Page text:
- Tim Hortons' U.S. franchisees have sued the company for "price gouging" supplies, according to Restaurant Business. The lawsuit was filed by the Great White North Franchisee Association-USA against Tim Hortons and parent company Restaurant Brands International.
- The franchisees allege that the company began taking supplier rebates, which hiked up food prices.
- This is the second such lawsuit filed by the franchisee group, according to a company spokesperson, who added that the more recent filing "appears to be a second attempt to pursue similar claims with a different court."
The earlier suit, which was filed in July 2018, accused the company of charging unreasonable prices for food among other allegations. In an interview with Restaurant Business at that time, the franchisees' attorney Jerry Marks said a case of Coke costs Tim Hortons franchisees $75.31 a box, versus about $28 for Dunkin' Donuts operators.
In this latest suit, franchisees allege that the company purposefully shifted its focus to increase its earnings from supplies sold to franchisees by limiting the suppliers franchisees could use — suppliers that in turn paid rebates to Restaurant Business International.
Restaurant Business reports that rebates are common in the industry, but are typically divided between the franchisor and franchisees. Tim Hortons' franchisees also say RBI's suppliers charged excessive prices for goods, which has eroded their profits. Franchisee agreements regarding suppliers are usually written to ensure brand standards, not to yield an additional revenue stream for franchisors, which is what is alleged here.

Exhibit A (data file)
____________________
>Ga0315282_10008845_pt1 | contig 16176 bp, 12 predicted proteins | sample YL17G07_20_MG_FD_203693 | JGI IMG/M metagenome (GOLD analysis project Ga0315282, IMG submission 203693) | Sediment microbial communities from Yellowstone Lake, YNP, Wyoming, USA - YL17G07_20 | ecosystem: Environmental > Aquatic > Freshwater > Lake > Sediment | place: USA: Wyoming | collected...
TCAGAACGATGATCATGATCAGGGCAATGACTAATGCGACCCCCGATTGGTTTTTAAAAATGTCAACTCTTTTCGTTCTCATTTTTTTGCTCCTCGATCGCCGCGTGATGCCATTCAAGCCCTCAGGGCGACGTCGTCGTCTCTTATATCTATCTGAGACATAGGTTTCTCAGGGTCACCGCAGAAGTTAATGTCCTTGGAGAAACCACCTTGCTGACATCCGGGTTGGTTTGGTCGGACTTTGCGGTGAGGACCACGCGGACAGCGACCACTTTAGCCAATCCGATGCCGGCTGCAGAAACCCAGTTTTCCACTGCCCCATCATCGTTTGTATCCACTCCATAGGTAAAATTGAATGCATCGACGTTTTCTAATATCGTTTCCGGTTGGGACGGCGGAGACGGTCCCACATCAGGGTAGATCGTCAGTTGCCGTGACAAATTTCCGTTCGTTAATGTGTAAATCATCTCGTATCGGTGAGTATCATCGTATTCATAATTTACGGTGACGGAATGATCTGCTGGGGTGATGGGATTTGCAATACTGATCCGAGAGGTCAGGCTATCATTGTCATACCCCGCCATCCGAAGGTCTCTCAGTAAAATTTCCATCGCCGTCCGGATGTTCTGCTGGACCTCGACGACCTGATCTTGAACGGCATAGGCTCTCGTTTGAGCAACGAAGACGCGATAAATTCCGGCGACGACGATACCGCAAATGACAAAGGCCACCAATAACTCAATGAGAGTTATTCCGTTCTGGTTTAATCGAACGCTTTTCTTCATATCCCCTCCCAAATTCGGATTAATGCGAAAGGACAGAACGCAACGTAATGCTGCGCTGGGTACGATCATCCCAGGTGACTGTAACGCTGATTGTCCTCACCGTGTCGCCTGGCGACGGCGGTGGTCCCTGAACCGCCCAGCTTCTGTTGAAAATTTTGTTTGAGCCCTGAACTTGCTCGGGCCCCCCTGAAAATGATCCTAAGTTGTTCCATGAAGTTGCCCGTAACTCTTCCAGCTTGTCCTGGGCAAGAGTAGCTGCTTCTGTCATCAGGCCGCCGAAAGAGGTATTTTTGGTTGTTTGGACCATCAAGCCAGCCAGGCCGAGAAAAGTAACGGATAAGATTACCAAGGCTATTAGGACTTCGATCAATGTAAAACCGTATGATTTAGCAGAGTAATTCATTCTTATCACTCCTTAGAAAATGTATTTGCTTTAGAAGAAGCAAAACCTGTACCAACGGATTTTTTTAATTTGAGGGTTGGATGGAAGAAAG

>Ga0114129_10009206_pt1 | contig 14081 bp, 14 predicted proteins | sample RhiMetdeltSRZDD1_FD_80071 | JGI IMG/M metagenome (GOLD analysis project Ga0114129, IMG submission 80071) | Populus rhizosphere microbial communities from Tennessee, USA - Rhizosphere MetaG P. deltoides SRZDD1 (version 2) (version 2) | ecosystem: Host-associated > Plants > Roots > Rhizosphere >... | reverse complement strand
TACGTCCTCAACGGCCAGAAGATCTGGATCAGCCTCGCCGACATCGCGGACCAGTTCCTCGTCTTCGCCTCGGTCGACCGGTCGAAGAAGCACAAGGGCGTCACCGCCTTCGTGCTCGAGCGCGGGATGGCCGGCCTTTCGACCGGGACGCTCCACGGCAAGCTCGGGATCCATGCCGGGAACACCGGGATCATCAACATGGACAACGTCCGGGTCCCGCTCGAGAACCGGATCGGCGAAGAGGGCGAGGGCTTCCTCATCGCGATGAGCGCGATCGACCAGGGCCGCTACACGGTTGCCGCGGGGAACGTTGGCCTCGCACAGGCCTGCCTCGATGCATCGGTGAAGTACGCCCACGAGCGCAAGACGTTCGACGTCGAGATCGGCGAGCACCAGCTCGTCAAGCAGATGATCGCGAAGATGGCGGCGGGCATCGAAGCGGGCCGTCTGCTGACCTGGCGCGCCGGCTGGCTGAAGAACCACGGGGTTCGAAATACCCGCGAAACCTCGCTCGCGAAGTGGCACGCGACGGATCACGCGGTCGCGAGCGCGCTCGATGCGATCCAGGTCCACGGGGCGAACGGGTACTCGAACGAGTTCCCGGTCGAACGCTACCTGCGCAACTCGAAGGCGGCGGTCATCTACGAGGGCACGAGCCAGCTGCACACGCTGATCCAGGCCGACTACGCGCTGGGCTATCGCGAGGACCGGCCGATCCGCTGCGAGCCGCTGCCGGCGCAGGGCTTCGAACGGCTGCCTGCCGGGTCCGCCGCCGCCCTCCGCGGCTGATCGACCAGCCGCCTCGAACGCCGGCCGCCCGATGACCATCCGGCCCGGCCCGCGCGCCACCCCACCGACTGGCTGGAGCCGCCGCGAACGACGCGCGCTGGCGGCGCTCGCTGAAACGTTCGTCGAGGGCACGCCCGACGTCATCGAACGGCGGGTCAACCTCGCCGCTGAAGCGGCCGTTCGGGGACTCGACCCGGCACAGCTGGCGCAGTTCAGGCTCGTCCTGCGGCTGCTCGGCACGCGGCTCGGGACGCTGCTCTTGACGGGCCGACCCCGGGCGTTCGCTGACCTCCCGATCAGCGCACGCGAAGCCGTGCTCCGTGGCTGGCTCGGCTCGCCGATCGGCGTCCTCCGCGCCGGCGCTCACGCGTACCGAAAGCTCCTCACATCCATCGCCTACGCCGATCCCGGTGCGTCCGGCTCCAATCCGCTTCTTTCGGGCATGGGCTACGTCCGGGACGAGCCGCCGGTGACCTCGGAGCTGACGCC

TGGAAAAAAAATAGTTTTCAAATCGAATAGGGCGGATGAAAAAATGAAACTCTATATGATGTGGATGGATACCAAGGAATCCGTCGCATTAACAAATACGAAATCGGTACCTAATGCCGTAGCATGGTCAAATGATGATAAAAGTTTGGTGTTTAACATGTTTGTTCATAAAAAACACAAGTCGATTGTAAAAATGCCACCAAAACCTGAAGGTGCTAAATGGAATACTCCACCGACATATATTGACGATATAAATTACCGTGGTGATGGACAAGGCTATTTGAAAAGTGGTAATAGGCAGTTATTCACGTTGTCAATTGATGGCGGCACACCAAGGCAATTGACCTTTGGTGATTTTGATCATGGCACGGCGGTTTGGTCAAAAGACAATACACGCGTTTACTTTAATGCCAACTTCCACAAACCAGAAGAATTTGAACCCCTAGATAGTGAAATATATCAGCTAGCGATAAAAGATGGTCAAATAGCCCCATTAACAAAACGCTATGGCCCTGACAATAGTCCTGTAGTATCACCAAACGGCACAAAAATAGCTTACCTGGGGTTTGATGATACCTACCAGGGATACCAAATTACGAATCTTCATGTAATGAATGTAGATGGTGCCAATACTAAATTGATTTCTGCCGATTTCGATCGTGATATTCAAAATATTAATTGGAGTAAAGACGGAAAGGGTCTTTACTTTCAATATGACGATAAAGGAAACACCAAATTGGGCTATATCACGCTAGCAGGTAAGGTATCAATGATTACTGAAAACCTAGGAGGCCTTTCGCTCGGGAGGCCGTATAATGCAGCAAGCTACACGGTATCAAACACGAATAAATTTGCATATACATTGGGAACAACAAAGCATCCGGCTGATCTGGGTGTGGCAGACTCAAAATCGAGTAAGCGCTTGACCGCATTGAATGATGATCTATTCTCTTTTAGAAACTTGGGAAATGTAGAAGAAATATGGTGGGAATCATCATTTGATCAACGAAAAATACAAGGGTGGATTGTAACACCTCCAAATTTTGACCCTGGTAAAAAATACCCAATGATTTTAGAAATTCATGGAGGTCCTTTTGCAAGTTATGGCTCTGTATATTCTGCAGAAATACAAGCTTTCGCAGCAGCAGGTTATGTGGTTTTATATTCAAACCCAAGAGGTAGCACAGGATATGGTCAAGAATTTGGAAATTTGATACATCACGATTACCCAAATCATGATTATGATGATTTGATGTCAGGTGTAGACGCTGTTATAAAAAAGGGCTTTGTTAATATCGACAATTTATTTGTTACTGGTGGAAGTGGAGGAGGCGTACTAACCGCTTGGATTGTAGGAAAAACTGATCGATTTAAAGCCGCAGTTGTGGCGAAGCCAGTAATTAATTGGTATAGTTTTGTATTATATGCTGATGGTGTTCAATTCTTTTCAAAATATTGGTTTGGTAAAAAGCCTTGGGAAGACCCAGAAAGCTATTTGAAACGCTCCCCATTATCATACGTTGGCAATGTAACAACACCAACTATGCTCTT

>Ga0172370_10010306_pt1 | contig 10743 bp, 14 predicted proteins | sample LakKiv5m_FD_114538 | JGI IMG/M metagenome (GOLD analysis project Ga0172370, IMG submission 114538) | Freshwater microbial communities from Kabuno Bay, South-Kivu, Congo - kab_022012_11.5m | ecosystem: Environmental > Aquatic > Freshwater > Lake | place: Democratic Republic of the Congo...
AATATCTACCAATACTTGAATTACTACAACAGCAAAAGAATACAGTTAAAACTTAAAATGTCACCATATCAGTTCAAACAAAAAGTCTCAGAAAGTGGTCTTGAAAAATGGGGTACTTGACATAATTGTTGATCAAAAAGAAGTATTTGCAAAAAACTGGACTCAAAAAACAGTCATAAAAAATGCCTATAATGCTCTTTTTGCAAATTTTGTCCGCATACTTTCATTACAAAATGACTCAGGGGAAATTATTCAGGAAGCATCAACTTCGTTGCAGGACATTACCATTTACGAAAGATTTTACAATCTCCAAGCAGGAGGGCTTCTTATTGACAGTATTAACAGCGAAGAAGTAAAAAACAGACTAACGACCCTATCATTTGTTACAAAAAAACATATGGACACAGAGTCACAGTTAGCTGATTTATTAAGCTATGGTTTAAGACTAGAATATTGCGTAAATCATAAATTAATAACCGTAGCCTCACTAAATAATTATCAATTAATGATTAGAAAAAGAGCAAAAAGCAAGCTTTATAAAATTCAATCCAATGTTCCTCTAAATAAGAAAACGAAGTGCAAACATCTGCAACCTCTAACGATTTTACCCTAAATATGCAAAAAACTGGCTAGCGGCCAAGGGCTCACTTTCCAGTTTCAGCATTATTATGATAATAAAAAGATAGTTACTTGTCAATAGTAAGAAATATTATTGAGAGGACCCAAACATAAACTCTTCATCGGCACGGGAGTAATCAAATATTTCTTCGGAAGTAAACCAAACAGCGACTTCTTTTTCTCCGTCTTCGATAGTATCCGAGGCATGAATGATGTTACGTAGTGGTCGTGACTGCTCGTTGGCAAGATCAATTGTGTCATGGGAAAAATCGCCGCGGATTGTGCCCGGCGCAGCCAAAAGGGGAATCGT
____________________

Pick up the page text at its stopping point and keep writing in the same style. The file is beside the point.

The franchisees further allege that the parent company is concealing its relationship with those suppliers and that it is misusing marketing fees that are part of new franchise agreements. The suit calls RBI’s agreements "illegal and fraudulent."
Additional suits have been filed by U.S. operators as well, including in 2017 and from its Canadian operators last year.
Accusations of price gouging are not new to the restaurant industry. McDonald's franchisees in Europe accused the company of hiking rent prices in 2016. But the biggest example comes from Quiznos, which paid a $200 million settlement in 2010 to franchisees after price-gouging supplies to build its own profits. The road to recovery has been a long one for Quiznos, which had about 4,700 units in 2007 to about 400 as of 2018.
Tim Hortons is struggling in the U.S. and this lawsuit may compound its issues. Restaurant Business reports that nearly one out of every five Tim Hortons U.S. locations have closed over the past five years. Even if the allegations are proven false, the lawsuit underscores a much deeper issue. Tensions between franchisors and the franchisees who are on the brand's front lines are never good, as evidenced especially by the Quiznos case. If there is a perception that the company is engaging in unfair practices, it can erode trust among those tasked with running the stores.
According to RBI’s latest earnings call, Tim Hortons is generating lower franchisee profitability, which has hurt its results. CEO Jose Cil provided a "roadmap for 2020" to get the brand back on track. That plan includes three key principles: elevating product quality, innovating and growing its core categories and modernizing the brand.